When In Decorating Doubt, Follow the 3/3 Vertical Rule
Sometimes the best way to decorate, particularly when you don’t know where to start, is by looking at nature itself. Plenty of decorators will tell you that they find color combos in nature, or that you can’t go wrong with a nature-inspired floral or foliage pattern.
Follow Topics for more like this
Follow for more stories like this
And don’t even get me started on the crazy plant lady trend, which I’d wholeheartedly participate in if keeping plants alive were actually a strong suit of mine.
I read a super interesting take on bringing the outdoors in from designer Mark McCauley (mentioned here on HGTV and also author of Color Therapy at Home: Real-Life Solutions for Adding Color to Your Life), who suggests decorating your home similar to the way the outside looks — using darker colors/elements on or near the floors (“the ground”), medium tones in the middle (“buildings and trees”) and lighter shades at the top (“the sky”). Nature is beautiful, so McCauley may be onto something! Let’s take a look at some rooms that follow this 3/3 rule.
First, a two-toned by kitchen by Sarah Sherman Samuel, who’s kind of killing it right now. Imagine if that pretty mint green were on the upper cabinets as opposed to the lowers, and the room would be visually chaotic because your attention would go straight from the ground to the colored cabinetry, skipping over the entire white midsection of the room.
But as is, the eye harmoniously moves from the darkish wood floors, to the green island above, to the grayish marble counters and backsplash and finally to the white upper cabinets and ceiling. Sure, she ties in a pop of dark wood with the stools and cutting boards here and there, but it’s otherwise absolutely a progression from dark to light vertically, not unlike soil-trees-sky.
Here’s an even clearer cut illustration of this principle in a two-toned, tuxedo style kitchen from Elizabeth Lawson Design. Like the example above, if you inverted the colors, the room would become top-heavy and feel almost like it’s teetering. That’s because it makes more sense to ascend from dark to light than light to dark, at least in interiors. The deeper shades and materials found at the bottom of a space literally ground the brighter shades above.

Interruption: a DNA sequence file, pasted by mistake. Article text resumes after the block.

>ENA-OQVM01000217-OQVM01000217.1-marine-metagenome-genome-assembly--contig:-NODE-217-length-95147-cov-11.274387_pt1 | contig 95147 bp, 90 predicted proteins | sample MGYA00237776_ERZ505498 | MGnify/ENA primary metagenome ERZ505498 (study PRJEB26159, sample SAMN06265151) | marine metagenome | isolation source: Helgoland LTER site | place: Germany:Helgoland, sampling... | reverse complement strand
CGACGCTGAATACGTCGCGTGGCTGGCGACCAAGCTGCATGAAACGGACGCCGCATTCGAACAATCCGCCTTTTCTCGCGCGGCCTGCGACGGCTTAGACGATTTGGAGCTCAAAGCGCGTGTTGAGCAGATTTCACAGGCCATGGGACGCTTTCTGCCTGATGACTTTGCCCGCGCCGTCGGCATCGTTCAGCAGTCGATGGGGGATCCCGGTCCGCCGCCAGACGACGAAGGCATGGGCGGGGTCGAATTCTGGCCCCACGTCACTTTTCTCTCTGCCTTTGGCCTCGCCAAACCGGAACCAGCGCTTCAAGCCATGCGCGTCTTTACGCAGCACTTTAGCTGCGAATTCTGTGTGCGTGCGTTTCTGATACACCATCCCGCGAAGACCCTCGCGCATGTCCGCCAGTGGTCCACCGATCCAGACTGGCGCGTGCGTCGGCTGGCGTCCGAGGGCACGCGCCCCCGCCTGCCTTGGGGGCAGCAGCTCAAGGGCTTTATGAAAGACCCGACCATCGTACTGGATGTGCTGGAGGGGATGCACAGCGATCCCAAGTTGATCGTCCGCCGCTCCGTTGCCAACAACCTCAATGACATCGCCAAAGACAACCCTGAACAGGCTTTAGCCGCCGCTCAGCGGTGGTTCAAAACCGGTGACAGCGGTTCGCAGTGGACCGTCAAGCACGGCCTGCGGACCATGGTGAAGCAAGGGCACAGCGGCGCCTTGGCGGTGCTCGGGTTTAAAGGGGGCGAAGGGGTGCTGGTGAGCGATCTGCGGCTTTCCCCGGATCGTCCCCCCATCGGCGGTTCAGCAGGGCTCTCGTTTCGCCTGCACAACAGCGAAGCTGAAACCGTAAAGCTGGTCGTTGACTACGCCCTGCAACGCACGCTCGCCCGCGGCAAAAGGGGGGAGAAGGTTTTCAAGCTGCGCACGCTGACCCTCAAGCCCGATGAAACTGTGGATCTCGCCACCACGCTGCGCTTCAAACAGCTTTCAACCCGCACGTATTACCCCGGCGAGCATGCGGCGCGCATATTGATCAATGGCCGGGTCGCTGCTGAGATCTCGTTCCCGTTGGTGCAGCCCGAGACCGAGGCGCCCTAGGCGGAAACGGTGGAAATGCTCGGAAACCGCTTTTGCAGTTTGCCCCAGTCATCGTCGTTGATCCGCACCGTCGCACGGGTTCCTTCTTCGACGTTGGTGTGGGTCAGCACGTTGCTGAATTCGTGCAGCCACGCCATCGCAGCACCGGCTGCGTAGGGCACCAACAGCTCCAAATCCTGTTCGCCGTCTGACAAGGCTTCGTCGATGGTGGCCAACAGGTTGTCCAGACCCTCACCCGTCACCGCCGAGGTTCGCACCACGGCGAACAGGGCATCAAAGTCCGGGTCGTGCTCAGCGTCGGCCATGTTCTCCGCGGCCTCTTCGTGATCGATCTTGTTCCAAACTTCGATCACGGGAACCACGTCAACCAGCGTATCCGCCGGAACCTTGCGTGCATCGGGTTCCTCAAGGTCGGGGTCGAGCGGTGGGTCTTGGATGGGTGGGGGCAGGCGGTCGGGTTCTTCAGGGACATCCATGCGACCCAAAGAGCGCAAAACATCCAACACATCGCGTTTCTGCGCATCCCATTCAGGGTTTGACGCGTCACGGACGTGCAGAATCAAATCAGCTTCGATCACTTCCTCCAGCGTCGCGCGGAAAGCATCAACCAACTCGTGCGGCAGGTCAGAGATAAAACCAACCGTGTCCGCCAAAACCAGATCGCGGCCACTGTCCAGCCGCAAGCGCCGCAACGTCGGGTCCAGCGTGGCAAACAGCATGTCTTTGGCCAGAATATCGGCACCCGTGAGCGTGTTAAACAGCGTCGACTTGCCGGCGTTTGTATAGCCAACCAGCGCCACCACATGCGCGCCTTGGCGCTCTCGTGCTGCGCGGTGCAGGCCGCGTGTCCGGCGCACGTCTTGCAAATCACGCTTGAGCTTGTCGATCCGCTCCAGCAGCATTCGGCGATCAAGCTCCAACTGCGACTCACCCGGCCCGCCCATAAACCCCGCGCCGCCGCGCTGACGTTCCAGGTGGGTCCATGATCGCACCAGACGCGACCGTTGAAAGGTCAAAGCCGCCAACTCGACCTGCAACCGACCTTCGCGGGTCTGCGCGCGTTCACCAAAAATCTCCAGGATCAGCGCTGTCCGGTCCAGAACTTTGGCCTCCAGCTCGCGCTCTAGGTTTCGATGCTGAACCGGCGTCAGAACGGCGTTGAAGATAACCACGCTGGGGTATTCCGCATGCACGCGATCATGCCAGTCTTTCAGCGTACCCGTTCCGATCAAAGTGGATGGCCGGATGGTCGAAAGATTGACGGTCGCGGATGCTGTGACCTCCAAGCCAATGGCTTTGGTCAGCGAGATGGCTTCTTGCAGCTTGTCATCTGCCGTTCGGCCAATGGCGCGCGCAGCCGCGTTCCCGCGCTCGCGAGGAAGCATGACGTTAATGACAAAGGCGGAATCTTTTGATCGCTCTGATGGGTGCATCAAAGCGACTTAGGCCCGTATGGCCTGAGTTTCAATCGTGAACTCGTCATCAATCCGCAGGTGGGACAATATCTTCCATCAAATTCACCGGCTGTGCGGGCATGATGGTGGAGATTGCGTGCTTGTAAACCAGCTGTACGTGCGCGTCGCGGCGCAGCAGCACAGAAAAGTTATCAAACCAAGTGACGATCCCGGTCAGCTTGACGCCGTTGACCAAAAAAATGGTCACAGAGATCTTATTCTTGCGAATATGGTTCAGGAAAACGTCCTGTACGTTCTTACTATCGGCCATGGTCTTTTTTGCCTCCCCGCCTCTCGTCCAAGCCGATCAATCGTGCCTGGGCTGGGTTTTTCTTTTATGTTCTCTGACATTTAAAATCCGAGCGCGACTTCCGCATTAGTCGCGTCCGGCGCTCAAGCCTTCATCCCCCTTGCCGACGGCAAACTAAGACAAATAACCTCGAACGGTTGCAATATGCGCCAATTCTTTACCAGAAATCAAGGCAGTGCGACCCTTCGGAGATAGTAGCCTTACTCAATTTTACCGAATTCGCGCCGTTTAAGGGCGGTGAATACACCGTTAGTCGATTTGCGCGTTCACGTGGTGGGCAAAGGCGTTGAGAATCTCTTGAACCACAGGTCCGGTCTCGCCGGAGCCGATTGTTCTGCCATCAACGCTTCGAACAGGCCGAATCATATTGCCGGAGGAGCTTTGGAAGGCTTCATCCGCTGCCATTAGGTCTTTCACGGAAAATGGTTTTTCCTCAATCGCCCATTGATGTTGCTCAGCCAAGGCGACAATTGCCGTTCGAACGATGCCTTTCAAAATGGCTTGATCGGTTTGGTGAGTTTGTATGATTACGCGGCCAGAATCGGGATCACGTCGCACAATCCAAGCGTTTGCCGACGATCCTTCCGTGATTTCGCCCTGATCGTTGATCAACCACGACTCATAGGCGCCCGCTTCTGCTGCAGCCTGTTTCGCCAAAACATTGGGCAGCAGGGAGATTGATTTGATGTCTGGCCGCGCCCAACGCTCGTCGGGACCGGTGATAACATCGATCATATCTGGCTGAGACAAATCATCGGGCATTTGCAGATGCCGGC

What have we here? Another living room (this one, from Inspiration for Decor) that’s a pretty good example of McCauley’s concept at work. Super dark floor and carpeting, darkish to almost white middle ground of furnishings and then white walls and ceiling. One thing to keep in mind is this rule isn’t saying you can’t have any colors at all. Just keep those more pigmented hues to the middle and edges of the room, as seen in the darker artwork and black shelfie accessories here.
This insane open dining area meets living room meets library from Méchant Design is more of the same. Dark floor, pops of color on the perimeter, lofty white ceiling and beams for days. I’d move in.
Before you start thinking every example of this concept has to be black and white, here’s a dining room from A Beautiful Mess contributor Laura, who is making it work with blush pink walls and custom stained floors. She thinks the ebony colored flooring brings a modern edge to the space, and I’d have to agree.
And this rule doesn’t always have to be high contrast either. if you like a more monochromatic scheme, it’s doable. Check out this blue bedroom by Brooke Wagner Design: denim chindi knit rug, followed by tan furnishings and whisper light sky blue walls up top.
Bathrooms can get in on this design methodology, too. Though lots of bathing spaces tend to feature white, cream and light gray finishes simply because they look clean and bright, the black hex of this bath (via Aesthetic Oiseau) plays well with the medium tone green vanity set on top of it, which contrasts nicely with the white subway tile climbing up the sink wall. Dark to light strikes again!
So when you don’t know where to start, consider this ombre decorating tactic from McCauley. There’s not a lot of risk, since you’re kinda copying from nature, but there can be plenty of reward.